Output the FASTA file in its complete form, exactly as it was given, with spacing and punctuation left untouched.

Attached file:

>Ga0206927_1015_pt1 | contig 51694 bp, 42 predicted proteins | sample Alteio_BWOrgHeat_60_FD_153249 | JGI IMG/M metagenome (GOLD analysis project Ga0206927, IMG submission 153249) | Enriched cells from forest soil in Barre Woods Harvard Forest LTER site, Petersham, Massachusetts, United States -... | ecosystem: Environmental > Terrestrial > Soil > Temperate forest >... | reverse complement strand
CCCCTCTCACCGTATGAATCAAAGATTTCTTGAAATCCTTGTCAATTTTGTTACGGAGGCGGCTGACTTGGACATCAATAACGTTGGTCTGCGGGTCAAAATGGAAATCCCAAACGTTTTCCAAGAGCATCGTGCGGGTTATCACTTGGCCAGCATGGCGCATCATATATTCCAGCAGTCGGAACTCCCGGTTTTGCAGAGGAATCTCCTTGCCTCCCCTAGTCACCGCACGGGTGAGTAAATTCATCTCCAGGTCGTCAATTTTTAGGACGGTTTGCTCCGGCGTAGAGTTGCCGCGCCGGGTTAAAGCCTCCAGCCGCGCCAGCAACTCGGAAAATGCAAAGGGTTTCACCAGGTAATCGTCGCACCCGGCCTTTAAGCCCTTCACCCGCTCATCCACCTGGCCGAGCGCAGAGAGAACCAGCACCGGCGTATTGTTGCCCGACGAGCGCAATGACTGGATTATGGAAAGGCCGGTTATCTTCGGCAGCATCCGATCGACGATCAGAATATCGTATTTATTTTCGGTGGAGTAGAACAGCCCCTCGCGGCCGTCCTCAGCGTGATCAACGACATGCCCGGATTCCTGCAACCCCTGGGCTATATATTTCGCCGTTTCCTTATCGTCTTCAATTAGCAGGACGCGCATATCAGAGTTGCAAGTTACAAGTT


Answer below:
>Ga0206927_1015_pt1 | contig 51694 bp, 42 predicted proteins | sample Alteio_BWOrgHeat_60_FD_153249 | JGI IMG/M metagenome (GOLD analysis project Ga0206927, IMG submission 153249) | Enriched cells from forest soil in Barre Woods Harvard Forest LTER site, Petersham, Massachusetts, United States -... | ecosystem: Environmental > Terrestrial > Soil > Temperate forest >... | reverse complement strand
CCCCTCTCACCGTATGAATCAAAGATTTCTTGAAATCCTTGTCAATTTTGTTACGGAGGCGGCTGACTTGGACATCAATAACGTTGGTCTGCGGGTCAAAATGGAAATCCCAAACGTTTTCCAAGAGCATCGTGCGGGTTATCACTTGGCCAGCATGGCGCATCATATATTCCAGCAGTCGGAACTCCCGGTTTTGCAGAGGAATCTCCTTGCCTCCCCTAGTCACCGCACGGGTGAGTAAATTCATCTCCAGGTCGTCAATTTTTAGGACGGTTTGCTCCGGCGTAGAGTTGCCGCGCCGGGTTAAAGCCTCCAGCCGCGCCAGCAACTCGGAAAATGCAAAGGGTTTCACCAGGTAATCGTCGCACCCGGCCTTTAAGCCCTTCACCCGCTCATCCACCTGGCCGAGCGCAGAGAGAACCAGCACCGGCGTATTGTTGCCCGACGAGCGCAATGACTGGATTATGGAAAGGCCGGTTATCTTCGGCAGCATCCGATCGACGATCAGAATATCGTATTTATTTTCGGTGGAGTAGAACAGCCCCTCGCGGCCGTCCTCAGCGTGATCAACGACATGCCCGGATTCCTGCAACCCCTGGGCTATATATTTCGCCGTTTCCTTATCGTCTTCAATTAGCAGGACGCGCATATCAGAGTTGCAAGTTACAAGTT